Moonlighting Ontario LBCO worker dismissed for dishonest sick days

Failure to acknowledge just cause for firing: Arbitrator

Moonlighting Ontario LBCO worker  dismissed for dishonest sick days

An Ontario arbitrator has upheld the dismissal of a worker who called in sick multiple times so he could work at another job and tried to hide it.

The worker was a customer service representative at the Liquor Control Board of Ontario’s (LCBO) service centre in the Greater Toronto Area. His employment was casual and he had to meet minimum availability requirements for any shifts on Mondays, Tuesdays, Wednesdays, and Fridays along with Saturdays for stock inventory and long weekends.

In June 2018, the worker was hired by the City of Toronto for a temporary position running from July 4 to Oct. 9 that involved working Monday to Friday from 7 a.m. to 3 p.m. The worker advised his shift supervisor at the LCBO that he couldn’t work his upcoming day shifts because of a temporary job.

However, the LCBO wouldn’t allow the worker to forego his scheduled day shifts because of the availability requirements. The worker asked if he could not have morning shifts scheduled until his temporary position ended, and the LCBO gave him three options — transfer to a store with availability requirements in the evenings, use vacation time, or resign from one of the jobs.

The worker opted to use vacation time to take Tuesdays off, but he called in sick on the Mondays and Wednesdays surrounding his Tuesday vacation days in August. The LCBO hired a private investigator to observe the worker on Wednesday, Aug. 22 after the worker called in sick.

The investigator reported that the worker was at his city job and the LCBO asked the worker for an explanation in writing.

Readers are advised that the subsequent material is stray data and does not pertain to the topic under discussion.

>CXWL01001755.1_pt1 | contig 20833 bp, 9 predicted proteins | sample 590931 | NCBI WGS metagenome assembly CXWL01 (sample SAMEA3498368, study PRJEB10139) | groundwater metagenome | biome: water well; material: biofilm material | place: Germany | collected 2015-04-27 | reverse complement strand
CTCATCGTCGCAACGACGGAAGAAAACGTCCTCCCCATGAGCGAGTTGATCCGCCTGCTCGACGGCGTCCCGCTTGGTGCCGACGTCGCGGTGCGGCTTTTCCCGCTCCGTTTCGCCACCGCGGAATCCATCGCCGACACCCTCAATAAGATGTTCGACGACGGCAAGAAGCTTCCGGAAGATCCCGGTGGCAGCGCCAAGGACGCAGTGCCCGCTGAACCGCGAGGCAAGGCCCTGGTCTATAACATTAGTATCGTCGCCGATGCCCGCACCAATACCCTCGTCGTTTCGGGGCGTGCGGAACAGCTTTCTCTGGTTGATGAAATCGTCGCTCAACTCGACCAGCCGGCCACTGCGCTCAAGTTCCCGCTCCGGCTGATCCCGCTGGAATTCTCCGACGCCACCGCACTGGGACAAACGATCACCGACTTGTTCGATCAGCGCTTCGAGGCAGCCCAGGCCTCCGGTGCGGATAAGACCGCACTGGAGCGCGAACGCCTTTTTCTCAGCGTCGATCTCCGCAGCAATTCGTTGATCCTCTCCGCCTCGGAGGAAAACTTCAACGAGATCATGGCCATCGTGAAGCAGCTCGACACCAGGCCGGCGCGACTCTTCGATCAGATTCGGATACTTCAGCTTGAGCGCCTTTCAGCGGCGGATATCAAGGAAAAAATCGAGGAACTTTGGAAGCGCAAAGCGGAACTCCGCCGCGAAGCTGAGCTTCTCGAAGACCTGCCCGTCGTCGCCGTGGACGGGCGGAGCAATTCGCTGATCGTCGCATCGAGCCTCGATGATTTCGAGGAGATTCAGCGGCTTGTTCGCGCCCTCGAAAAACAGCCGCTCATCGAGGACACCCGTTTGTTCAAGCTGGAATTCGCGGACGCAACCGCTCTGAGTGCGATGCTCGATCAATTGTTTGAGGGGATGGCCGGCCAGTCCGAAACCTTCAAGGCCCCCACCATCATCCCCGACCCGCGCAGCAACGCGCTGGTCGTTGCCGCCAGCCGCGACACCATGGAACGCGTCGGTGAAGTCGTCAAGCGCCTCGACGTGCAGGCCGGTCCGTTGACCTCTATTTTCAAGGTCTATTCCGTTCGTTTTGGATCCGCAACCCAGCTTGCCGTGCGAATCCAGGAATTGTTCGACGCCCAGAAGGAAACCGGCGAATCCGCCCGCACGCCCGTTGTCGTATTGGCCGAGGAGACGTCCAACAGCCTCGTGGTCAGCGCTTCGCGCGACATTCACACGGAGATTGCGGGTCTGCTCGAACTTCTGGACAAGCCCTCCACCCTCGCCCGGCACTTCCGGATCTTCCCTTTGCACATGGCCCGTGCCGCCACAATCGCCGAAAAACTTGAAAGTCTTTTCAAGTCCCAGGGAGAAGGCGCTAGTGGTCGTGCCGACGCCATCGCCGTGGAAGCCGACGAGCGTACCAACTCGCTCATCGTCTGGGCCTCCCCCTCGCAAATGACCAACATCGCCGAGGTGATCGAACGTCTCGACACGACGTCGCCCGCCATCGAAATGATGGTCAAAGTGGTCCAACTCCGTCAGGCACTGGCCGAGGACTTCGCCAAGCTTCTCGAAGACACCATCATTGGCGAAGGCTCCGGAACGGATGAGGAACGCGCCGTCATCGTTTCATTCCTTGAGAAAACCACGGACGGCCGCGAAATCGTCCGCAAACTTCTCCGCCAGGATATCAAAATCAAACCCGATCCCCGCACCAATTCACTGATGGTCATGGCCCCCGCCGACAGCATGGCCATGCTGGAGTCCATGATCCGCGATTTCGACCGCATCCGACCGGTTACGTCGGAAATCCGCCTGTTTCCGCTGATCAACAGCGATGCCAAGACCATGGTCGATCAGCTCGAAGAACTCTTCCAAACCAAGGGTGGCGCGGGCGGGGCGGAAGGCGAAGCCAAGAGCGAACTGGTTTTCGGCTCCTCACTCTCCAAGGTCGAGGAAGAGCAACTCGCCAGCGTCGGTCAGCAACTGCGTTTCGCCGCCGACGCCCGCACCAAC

The worker was scheduled to work from 1 p.m. to 9:30 p.m. on Friday, Aug. 31 and he asked for his shift to be moved to 5 p.m. because he needed to look after his brother. However, the private investigator observed the worker at his city job until 3 p.m. and then going to a mall before reporting for work at the LCBO. He worked until 9:30 p.m., when he said he felt sick with four hours left in his shift. The investigator followed him home and observed two visitors arrive and take him to a mall shortly after midnight.

The LCBO relieved the worker of duty on Sept. 6 pending an investigation. At an investigation meeting, the worker refused to answer any questions. The LCBO showed him the surveillance evidence and he admitted that he used his August sick days to work at his other job. He initially denied that he had requested his shift change to work at his other job, but once again admitted it when confronted with the surveillance evidence. He said he really didn’t feel well on Aug. 31, but once he went home and took medication, he felt better and went out.

The LCBO terminated the worker’s employment on Sept. 14. The union argued that the LCBO didn’t use progressive discipline or take the opportunity to coach the worker.

The arbitrator noted that the worker only admitted that he called in sick and requested a shift change to work at his other job when confronted with evidence. In addition, his activities after he went home sick showed that he was likely well enough to work after 9:30 p.m., said the arbitrator.

The arbitrator found that the collective agreement didn’t require progressive discipline and dishonesty is often serious enough to justify immediate termination. The worker was aware of the availability requirements of his job and his failure to acknowledge his misconduct breached the employment relationship with “no confidence that his conduct would change in the future,” said the arbitrator.

The arbitrator upheld the dismissal, finding that the worker was entitled to look after his best interests but not entitled “to maintain his employment when this is accomplished by lies and deceit.”

Reference: OPSEU and Ontario (Liquor Control Board). Ian Anderson — arbitrator. Adrienne Couto for employer. Dec. 21, 2020. 2020 CarswellOnt 19010

Latest stories